map : (a -> b) -> List a -> List b
It takes a function (that takes something and returns something) and a list of something and returns a list of something. (Sorry to be so technical.)
foo bar baz in Elm is not
foo(bar, baz) in JS, it is
Here, we take our
Model, a list of strings, and use List.map to convert it
into a list of
type alias Model = List String renderItem : String -> Html msg renderItem item = li  [ text item ] view : Model -> Html msg view model = ul  (List.map renderItem model)
renderItem takes something and returns something. It’s annotation is
renderItem : String -> Html msg
which could also be expressed as
(a -> b). That just happens to be the first
part of List.map’s annotation, so List.map can use it to transform our list
of strings (
List String) into a
List (Html msg). Looking at the annotation
| this part | div : List (Attribute msg) -> List (Html msg) -> Html msg
that works perfectly as our 2nd arg. All that this makes sense (eventually).
If we want to include the index, we can use List.indexedMap instead. It’s annotation is
indexedMap : (Int -> a -> b) -> List a -> List b
It takes a
- function that takes an int and something and returns something
- a list of something
and returns a list of something.
After a few minor changes, we’ve got
renderItem : Int -> String -> Html msg renderItem index item = li  [ text (String.fromInt index ++ ": " ++ item) ] view : Model -> Html msg view model = ul  (List.indexedMap renderItem model)
This is pretty simple. We’ve just added another
renderItem that gets
A Custom Prefix
But what if we’re in a different situation? Like List.indexedMap, we want to include another piece of data, but something aside from the index.
renderItem : String -> String -> Html msg renderItem prefix item = li  [ text (prefix ++ item) ]
That seems to make sense. However, when we try to call it, including the additional value…
view model = ul  (List.map "Gruffalo: " renderItem model)
We get an error.
The `map` function expects 2 arguments, but it got 3 instead. 42| ul  (List.map "Gruffalo: " renderItem model) ^^^^^^^^ Are there any missing commas? Or missing parentheses?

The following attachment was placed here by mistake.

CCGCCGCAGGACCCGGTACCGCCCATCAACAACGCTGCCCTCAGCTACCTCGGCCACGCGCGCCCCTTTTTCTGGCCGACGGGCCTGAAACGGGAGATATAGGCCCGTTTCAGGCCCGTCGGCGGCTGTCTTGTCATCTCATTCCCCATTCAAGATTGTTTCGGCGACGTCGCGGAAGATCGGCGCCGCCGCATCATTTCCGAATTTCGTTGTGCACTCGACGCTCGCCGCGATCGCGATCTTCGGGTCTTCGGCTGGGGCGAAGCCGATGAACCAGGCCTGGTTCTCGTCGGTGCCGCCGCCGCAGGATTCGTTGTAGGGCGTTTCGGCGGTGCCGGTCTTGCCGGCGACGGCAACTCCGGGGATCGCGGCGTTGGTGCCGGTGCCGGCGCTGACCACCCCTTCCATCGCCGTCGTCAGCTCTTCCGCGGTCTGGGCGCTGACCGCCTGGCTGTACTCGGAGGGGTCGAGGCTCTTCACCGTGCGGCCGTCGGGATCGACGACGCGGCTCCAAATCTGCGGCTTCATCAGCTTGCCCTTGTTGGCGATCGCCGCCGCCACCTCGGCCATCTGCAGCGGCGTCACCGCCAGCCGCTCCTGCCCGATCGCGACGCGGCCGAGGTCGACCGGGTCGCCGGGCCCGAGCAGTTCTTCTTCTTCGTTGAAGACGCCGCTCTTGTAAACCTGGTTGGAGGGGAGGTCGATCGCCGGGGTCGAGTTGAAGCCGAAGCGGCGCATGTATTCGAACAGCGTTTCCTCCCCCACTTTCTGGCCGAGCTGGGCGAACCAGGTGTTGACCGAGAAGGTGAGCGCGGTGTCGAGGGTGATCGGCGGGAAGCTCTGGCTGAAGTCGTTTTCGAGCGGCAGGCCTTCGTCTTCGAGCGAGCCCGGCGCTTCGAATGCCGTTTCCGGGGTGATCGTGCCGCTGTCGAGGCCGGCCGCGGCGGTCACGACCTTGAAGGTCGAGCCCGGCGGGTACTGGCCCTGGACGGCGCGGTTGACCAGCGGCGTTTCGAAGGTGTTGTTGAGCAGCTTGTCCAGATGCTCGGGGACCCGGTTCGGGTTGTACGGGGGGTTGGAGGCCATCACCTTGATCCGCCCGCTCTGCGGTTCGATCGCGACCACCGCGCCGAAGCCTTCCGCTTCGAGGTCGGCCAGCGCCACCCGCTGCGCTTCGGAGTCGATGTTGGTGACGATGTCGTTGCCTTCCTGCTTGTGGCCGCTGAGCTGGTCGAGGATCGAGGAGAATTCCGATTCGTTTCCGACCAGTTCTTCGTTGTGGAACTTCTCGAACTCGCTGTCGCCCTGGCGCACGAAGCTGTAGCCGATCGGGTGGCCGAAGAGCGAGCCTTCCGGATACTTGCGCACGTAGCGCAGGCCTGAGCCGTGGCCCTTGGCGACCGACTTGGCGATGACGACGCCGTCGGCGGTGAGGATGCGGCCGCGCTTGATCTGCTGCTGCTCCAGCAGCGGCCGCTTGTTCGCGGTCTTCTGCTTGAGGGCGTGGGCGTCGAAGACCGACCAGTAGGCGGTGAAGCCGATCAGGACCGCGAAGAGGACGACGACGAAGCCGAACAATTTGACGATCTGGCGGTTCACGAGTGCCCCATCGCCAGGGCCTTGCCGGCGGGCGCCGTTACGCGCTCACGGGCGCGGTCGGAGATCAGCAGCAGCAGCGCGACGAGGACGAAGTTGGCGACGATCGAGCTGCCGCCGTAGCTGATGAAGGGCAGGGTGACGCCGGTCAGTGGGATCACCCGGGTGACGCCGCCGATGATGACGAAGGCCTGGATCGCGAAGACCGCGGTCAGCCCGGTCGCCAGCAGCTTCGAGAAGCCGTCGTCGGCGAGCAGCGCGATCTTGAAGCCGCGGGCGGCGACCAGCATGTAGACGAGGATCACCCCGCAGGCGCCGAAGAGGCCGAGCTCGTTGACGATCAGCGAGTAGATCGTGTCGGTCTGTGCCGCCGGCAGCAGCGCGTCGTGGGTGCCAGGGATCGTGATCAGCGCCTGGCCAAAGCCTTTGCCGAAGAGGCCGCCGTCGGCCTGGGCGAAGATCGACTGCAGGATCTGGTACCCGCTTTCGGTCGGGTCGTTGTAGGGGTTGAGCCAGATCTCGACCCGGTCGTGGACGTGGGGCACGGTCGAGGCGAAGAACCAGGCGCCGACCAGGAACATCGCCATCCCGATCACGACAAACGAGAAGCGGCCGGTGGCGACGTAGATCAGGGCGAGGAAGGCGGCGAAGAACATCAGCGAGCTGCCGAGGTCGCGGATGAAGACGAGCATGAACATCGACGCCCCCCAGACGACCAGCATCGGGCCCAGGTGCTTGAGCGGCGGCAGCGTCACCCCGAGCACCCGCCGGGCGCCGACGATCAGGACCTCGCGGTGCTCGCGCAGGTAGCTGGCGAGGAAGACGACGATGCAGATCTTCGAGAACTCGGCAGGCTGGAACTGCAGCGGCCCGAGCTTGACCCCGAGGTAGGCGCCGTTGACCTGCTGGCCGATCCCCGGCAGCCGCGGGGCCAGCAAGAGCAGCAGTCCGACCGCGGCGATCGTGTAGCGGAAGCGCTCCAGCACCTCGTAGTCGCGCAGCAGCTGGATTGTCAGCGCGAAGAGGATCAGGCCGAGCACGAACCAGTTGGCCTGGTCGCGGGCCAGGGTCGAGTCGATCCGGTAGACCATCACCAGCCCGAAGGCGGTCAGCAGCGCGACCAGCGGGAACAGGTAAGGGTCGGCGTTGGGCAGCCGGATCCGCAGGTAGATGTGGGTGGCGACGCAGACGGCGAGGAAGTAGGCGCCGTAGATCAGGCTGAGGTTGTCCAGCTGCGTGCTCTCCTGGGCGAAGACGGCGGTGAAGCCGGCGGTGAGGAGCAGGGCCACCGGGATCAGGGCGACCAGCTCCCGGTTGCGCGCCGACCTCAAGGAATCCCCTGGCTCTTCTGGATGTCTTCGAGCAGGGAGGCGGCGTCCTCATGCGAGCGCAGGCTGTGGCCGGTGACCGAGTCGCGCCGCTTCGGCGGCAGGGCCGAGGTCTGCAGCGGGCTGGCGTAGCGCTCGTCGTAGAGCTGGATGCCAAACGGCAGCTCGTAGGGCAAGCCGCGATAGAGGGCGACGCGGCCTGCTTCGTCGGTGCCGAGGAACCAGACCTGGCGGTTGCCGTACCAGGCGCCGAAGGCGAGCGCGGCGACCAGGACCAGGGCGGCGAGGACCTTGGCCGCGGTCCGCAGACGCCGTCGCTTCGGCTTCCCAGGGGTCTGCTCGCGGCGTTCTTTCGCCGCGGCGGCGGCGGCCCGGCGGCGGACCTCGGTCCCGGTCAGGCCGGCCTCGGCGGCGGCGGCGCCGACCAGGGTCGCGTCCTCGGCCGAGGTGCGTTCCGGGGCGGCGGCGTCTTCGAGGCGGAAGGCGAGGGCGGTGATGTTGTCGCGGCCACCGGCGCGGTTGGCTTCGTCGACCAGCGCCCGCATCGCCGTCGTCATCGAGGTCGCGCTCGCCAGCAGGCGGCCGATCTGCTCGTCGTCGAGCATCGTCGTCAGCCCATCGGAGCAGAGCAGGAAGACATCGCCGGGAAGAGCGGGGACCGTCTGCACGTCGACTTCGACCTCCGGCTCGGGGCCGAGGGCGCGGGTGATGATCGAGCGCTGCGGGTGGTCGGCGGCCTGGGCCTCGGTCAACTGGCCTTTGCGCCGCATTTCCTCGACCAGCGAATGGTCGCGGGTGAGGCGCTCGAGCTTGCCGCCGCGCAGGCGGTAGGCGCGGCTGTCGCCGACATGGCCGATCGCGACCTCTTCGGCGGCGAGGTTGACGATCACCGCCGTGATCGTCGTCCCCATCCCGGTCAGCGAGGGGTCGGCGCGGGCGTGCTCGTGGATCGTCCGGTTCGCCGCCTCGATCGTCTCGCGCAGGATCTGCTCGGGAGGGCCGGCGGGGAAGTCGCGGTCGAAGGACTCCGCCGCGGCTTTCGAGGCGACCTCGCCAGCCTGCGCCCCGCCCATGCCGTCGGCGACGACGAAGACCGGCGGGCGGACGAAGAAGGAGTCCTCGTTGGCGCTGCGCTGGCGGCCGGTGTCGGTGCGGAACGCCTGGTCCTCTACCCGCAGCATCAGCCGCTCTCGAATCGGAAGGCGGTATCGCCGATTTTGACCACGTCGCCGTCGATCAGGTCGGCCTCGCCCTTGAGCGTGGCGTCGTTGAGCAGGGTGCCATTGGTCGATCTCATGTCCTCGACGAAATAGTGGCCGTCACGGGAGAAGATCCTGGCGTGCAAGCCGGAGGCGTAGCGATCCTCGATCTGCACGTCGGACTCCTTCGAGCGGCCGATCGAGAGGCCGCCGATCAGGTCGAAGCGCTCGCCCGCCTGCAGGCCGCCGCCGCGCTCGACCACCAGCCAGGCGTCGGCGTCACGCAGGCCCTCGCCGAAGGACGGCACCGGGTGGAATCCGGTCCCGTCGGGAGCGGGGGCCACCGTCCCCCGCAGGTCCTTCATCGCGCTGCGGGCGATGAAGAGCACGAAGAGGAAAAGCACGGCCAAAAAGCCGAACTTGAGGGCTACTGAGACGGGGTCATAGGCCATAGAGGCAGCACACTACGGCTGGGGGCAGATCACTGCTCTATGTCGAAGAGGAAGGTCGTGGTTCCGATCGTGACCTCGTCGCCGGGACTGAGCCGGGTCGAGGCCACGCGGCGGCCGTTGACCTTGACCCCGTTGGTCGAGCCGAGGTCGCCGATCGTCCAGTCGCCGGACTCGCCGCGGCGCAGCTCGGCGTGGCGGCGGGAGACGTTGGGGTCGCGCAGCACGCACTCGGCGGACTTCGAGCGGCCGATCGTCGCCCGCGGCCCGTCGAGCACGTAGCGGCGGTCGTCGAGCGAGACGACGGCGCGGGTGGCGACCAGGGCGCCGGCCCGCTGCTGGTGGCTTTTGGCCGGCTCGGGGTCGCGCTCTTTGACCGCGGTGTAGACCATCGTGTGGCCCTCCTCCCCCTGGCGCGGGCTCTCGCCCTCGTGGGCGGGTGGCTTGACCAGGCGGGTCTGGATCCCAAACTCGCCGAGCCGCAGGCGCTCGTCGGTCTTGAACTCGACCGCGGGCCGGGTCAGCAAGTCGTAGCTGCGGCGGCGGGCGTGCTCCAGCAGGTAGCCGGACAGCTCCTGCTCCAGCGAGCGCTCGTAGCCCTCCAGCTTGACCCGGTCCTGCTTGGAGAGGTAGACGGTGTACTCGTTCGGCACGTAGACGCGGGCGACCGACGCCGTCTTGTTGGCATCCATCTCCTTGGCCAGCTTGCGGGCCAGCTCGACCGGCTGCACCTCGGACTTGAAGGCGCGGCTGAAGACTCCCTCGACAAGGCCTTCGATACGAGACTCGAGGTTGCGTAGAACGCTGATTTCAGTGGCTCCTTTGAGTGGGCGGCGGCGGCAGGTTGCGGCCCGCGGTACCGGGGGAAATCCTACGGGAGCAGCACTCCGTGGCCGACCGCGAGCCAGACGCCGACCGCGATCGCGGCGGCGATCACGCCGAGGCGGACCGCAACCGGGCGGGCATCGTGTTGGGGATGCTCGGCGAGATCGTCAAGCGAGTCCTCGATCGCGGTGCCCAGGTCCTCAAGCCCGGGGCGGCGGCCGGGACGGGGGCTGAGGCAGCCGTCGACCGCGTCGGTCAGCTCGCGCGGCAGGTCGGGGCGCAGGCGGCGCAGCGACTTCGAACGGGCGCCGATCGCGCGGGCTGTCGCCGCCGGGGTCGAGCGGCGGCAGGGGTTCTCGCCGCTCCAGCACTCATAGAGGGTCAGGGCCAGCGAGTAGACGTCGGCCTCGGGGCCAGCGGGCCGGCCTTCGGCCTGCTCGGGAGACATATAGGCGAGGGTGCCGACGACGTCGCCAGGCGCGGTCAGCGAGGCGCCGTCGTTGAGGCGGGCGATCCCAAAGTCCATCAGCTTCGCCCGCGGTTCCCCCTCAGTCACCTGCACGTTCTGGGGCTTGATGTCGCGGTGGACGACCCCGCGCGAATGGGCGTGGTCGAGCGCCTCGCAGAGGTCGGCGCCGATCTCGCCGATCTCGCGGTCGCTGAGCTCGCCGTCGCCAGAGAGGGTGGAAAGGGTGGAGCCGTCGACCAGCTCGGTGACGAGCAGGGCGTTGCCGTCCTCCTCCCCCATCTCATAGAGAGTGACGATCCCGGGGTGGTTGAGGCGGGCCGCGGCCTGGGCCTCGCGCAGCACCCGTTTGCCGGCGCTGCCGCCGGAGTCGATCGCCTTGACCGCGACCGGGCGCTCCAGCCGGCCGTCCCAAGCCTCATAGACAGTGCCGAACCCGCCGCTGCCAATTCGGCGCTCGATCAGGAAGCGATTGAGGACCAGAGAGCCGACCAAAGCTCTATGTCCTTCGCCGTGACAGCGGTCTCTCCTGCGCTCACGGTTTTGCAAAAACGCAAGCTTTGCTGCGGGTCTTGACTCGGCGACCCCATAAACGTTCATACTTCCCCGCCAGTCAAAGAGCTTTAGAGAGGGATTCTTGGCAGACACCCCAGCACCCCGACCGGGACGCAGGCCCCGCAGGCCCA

How should we handle this?
Let’s combine the two and see if that works. That way List.map is only getting two args again.
view model = ul  (List.map ("Gruffalo: " renderItem) model)
This value is not a function, but it was given 1 argument. 42| ul  (List.map ("Gruffalo: " renderItem) model) ^^^^^^^^^^^^ Are there any missing commas? Or missing parentheses?
Nope. This forces Elm to try and evaluate the (…) stuff, but it reads it as
"Gruffalo: "function and pass it
That’s all wrong.
We need a function that gets something and returns something according to the
(a -> b)
What if we write a function to return the function we want to use for
List.map? That seems pretty functional, right?
getItemRenderer : String -> (String -> Html msg) getItemRenderer prefix = renderItem prefix view : Model -> Html msg view model = ul  (List.map (getItemRenderer "Gruffalo: ") model)
Hey, it works! Now, when we see
List.map (getItemRenderer "Gruffalo: ") model,
getItemRenderer "Gruffalo: " first again, but this time, the first
value is a function. It, in turn, returns another function
(String -> Html
msg), which is fed into
List.map as the first arg.
How does it work?
So conceptually, every function accepts one argument. It may return another function that accepts one argument. Etc. At some point it will stop returning functions.
Everything can be curried in Elm! That allows us to call
renderItem with just
the prefix, before we know what values we want. Doing so preloads the first
value and returns a function that’s only needs one more value in order to glue
it all together.
view model = let itemRenderer = renderItem "Gruffalo: " in ul  (List.map itemRenderer model)
If we do it like this, it’s a bit less code. It means this trick can’t be used elsewhere, though. Does that really matter in this case? It’s a pretty lame little function, more annotation than anything else. It’s worth thinking about, though, if it’s a non-trivial bit of logic used in the helper function.
If we do inline it like this, though, it makes another option pretty obvious.
view model = ul  (List.map (renderItem "Gruffalo: ") model)
There’s the eureka moment. 🤦
If we have a function with arity of 2 - hold tight… We don’t. Stop thinking like that. When we see
renderItem : String -> String -> Html msg
we may think of this as an arity of 2, but it’s not. As stated before, this is
a function that accepts
Int and returns a function that accepts
The problem we ran into is that
List.map wanted only two args:
- A function that takes in something and returns something
(a -> b)
- A list of something
We couldn’t figure out how to use
renderItem with our prefix, because we
thought we had to call it with the prefix and the value at the same time!
Maybe it’s because of the notation.
renderItem "Gruffalo: " "red"
would be written like this in JS
not like this
renderItem("Gruffalo: ", "red")
That’s a pretty significant difference. Once we arrive at this conslusion, it seems obvious. Before that, though, it can be really confusing. I hope this helps. Once it clicks, it’s seems really nice.